I have been eagerly awaiting more data about waning immunity 6 months after receiving the second dose of the Pfizer or Moderna mRNA vaccines. It has arrived this third week of September, with two important publications in the journal Science, and a split decision by the Federal Drug Administration (FDA) on the Pfizer application for boosters for all adults.
The two papers in Science ((J. Mateus et al., Science 10.1126/science.abj9853 (2021); Pegu, A. et al., Science 373:6561, pp 1372-1377, DOI 10.1126/science.abj4176 (2021)) examined immune responses in three age groups at 6 months after the second dose of the Moderna vaccine; 18-55, 56-70, and over 70 years old. Both virus-neutralizing antibody and cellular immunity were detected in the Mateus study in all participants, but antibody levels were significantly lower in the over 70 age group at 6 months compared to the under 55 age group. This was an important finding given that all age groups had an equivalent and stronger response at 2 weeks after the second shot. The Pegu study examined antibody responses to all of the SARS-CoV2 variants (including the prevalent Delta variant), and they found diminished responses to the vaccine strain and other variants in the over 70 age group. While the differences between age groups were not statistically significant because of the small group size (8), it was concerning that some of the over 70 age participants had no detectable antibody response against some of the virus variants.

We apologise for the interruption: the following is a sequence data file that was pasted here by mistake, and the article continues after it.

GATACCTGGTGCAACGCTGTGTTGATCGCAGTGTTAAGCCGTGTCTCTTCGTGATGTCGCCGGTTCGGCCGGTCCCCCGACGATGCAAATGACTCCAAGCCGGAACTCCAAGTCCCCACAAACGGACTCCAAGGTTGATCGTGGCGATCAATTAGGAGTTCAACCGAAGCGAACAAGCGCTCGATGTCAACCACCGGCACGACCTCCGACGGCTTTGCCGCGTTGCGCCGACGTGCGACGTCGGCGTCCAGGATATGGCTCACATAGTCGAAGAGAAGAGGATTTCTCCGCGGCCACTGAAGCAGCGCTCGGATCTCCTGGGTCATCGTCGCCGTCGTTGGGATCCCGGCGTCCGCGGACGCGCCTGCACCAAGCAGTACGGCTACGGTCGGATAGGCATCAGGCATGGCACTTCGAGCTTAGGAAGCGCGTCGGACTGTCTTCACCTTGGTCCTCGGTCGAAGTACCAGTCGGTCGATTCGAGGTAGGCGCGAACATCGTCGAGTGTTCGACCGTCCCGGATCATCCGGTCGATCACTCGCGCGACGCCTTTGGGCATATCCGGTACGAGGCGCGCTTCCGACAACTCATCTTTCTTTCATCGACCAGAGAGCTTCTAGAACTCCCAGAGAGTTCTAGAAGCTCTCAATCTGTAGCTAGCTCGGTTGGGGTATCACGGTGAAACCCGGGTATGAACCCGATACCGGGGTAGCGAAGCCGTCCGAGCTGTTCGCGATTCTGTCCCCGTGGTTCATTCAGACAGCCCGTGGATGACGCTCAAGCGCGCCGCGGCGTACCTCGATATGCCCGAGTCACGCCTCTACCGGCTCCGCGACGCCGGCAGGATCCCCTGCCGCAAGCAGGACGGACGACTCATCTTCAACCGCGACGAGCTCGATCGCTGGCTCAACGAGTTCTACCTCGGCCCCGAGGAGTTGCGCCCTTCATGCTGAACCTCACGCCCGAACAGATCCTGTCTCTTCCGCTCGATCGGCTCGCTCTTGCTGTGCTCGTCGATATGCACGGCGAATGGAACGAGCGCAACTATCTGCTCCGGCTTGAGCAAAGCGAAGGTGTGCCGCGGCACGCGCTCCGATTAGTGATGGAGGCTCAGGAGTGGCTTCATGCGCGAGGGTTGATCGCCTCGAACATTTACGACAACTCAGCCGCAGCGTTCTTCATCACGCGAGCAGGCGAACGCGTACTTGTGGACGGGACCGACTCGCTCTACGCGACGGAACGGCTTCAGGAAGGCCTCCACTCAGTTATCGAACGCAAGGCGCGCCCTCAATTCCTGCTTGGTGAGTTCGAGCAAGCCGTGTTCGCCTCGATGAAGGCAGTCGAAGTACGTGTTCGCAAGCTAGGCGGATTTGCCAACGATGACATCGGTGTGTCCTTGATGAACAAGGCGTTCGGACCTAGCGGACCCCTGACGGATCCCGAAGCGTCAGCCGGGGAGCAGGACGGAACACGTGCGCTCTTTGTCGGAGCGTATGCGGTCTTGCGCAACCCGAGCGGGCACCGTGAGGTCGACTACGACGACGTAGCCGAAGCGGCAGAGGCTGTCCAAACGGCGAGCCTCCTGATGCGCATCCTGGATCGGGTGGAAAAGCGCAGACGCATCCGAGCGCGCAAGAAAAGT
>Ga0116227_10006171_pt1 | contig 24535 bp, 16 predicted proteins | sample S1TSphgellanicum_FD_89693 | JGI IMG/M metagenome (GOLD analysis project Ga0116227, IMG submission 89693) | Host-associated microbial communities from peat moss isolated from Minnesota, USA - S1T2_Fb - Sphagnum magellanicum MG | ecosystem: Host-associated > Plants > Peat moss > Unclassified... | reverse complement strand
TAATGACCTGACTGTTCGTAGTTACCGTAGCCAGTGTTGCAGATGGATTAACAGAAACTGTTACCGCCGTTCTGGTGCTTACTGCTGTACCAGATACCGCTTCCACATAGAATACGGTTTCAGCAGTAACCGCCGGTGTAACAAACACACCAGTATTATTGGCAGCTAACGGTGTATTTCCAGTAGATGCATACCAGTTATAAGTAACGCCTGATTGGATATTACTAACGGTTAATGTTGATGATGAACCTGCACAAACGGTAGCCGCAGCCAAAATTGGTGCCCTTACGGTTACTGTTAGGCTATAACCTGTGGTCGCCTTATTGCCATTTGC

It is expected that immunity will wane with increasing time after vaccination, but that does not mean that vaccines will fail to provide protection against serious disease. The first two doses of vaccine generate immune memory cells that should quickly respond to a new exposure to the SARS-CoV2 virus or a third booster of vaccine.
At their September 17th meeting, the FDA reached a split decision on the application for a third booster of the Pfizer vaccine. The FDA recommended a third booster for those over 65 or anyone who is immune compromised, but it did not recommend the booster for healthy, younger individuals. There was vigorous debate among the experts at the FDA meeting, with the Israeli contingent presenting evidence that a third booster with the Pfizer vaccine helped avoid a fourth wave of infection with the Delta variant. It is up to the Center for Disease Control and Prevention (CDC) to make the final recommendation for the booster shots since the FDA role is primarily related to safety and efficacy.
I believe the available data support a booster shot for anyone over 65. I got my Moderna vaccine booster this month, and the side effects were no worse than the second dose. I think that the booster will help protect against emerging virus variants, which are sure to appear given the large number of unvaccinated individuals in our country.
Update: On September 24th, the CDC did recommend a booster shot of the Pfizer vaccine for anyone over 65 and those who have underlying conditions that put them at higher risk for COVID infection, including health care workers and those incarcerated.